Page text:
The day after Tiffany Majette was recorded on video being wrestled to the ground by a Philadelphia police officer during a Black Lives Matter protest in Center City, she wrote a song called “Mama’s Baby.”
Majette, whose stage name is Orion Sun, accompanies herself on piano on the beautiful, prayer-like track, recorded in her South Philadelphia home studio. “She brought me in this world,” Majette sings, “White world against me.” In a calming voice, she asks a question: “Who gon’ protect me?”
The song is part of a wave of music that’s become the soundtrack to protesters’ anger and dismay over George Floyd’s death in police custody — along with Meek Mill’s “Otherside of America” and Run the Jewels‘ “Walking In The Snow,” among others. And “Mama’s Baby” shows how quickly music can now go from inspiration to making an impact.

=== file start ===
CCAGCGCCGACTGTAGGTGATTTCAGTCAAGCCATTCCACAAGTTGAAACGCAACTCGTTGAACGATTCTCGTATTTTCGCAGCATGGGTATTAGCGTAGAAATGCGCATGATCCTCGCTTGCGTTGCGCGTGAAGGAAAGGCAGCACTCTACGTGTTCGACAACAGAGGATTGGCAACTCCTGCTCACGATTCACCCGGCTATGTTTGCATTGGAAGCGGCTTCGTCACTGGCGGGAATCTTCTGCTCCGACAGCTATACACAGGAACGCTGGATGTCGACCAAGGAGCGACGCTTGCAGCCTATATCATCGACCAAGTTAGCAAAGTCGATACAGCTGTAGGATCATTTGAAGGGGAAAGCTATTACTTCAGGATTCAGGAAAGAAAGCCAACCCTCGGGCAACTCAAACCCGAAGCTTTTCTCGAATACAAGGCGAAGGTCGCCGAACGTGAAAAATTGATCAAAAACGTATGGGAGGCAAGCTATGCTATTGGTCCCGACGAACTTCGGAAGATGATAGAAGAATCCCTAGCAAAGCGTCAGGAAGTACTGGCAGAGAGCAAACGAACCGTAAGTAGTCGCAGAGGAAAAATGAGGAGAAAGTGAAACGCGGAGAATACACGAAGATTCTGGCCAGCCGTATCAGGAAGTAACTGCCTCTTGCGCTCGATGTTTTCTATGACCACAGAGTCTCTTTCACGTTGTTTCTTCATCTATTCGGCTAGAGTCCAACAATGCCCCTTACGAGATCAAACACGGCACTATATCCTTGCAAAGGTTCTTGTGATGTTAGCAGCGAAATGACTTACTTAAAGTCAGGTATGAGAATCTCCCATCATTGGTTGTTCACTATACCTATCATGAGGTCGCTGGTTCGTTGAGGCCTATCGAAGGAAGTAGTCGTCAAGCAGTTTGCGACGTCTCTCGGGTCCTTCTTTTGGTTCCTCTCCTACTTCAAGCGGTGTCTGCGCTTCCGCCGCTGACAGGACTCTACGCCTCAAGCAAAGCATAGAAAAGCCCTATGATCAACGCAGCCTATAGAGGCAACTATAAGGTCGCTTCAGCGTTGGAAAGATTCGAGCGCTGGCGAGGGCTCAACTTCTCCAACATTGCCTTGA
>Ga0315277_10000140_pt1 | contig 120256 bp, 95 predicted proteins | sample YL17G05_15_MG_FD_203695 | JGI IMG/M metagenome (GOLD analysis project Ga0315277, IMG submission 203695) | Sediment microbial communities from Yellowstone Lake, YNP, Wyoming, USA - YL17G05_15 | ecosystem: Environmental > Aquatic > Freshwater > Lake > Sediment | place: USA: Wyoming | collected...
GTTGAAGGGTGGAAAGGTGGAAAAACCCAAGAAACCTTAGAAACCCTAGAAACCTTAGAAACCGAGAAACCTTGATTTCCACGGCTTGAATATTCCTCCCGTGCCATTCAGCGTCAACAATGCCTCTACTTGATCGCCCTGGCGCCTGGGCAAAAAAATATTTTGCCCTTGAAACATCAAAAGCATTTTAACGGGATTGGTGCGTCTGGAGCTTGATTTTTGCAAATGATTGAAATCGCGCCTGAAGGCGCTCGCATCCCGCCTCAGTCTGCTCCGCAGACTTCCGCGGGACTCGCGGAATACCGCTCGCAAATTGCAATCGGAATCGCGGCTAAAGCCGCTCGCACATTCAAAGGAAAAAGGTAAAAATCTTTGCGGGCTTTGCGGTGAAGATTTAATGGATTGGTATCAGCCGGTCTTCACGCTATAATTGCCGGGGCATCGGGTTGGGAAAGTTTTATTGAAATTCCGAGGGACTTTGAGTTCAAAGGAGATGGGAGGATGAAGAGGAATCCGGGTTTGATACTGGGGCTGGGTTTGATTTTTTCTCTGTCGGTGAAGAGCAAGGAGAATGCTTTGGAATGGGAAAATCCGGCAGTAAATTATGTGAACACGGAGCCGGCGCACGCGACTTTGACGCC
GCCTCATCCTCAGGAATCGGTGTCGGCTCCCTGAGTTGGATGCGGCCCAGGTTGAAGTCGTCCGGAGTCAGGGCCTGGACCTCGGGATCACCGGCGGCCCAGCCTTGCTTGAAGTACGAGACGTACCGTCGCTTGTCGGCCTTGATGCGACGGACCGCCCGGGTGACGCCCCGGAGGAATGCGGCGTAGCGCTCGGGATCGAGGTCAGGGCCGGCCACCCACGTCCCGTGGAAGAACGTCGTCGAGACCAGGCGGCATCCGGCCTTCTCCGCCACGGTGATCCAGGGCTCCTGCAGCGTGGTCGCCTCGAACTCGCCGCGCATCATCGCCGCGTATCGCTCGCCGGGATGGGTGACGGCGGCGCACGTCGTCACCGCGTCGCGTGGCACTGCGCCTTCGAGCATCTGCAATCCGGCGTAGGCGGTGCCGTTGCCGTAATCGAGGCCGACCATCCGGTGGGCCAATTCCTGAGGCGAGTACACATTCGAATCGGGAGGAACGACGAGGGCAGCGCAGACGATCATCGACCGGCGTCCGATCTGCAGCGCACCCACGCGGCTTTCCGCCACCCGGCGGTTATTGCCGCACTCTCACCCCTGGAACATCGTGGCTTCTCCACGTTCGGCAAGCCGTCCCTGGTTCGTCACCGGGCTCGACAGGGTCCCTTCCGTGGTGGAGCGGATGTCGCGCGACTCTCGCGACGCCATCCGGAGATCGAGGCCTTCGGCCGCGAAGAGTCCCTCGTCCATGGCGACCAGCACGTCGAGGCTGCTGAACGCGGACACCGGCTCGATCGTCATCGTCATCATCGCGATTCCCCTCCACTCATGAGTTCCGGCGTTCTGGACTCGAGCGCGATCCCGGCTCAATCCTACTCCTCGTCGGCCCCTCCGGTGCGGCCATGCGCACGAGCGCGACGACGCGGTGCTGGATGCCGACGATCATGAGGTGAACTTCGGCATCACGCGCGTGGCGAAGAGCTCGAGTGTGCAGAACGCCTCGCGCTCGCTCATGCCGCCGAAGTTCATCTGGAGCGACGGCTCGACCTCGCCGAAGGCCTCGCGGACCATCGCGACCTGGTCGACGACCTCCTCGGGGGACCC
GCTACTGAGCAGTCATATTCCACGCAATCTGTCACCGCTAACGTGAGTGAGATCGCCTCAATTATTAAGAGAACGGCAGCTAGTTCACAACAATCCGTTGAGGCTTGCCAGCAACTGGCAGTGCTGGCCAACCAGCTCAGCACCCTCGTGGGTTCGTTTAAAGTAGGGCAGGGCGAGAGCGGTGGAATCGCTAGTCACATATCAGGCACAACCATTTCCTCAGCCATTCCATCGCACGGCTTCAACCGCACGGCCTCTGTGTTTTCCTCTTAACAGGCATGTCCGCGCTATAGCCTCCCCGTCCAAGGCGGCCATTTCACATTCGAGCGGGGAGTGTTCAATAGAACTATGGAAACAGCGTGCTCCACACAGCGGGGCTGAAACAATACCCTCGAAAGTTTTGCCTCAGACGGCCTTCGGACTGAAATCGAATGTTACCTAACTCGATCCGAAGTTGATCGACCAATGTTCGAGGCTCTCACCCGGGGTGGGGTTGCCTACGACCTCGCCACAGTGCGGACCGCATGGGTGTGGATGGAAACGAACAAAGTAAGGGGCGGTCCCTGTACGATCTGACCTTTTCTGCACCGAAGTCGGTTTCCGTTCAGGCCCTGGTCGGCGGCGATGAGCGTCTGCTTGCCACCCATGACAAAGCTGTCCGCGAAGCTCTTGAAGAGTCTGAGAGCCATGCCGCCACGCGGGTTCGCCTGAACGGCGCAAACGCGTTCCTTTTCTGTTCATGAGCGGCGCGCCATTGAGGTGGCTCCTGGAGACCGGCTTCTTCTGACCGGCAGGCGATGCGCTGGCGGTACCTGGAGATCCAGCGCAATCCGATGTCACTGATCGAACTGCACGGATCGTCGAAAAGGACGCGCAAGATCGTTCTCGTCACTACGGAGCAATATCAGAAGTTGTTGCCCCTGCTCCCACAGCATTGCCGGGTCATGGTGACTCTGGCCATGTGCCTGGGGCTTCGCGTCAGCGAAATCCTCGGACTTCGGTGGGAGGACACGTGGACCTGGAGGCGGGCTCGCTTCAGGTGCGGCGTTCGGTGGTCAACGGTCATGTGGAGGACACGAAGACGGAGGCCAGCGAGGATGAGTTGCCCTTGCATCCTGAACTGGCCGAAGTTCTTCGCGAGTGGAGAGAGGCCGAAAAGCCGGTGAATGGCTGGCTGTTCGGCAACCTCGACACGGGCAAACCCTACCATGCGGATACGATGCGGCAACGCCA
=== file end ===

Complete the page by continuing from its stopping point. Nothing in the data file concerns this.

On May 30, the second day of protests in Philadelphia, Majette was in front of the Municipal Services Building, where the Frank Rizzo statue then stood, when she was pushed by police. Part of the encounter was captured on video by a friend, and is posted on her Orion Sun Instagram page. Majette wrote on Instagram that she had begun to be handcuffed but was then let go.
Five days later, Majette, who in March released her debut album, Hold Space For Me, posted the completed “Mama’s Baby” on the online music store Bandcamp. She attached a note that detailed her experience.
“I experienced police brutality on May 30, 2020 while protesting in Philadelphia,” she wrote. “Police have failed to protect and serve me. they had no problem throwing a black woman to the ground over what? nothing. ... the people i was/am fighting for were murdered. why are people numb to the death of my people.”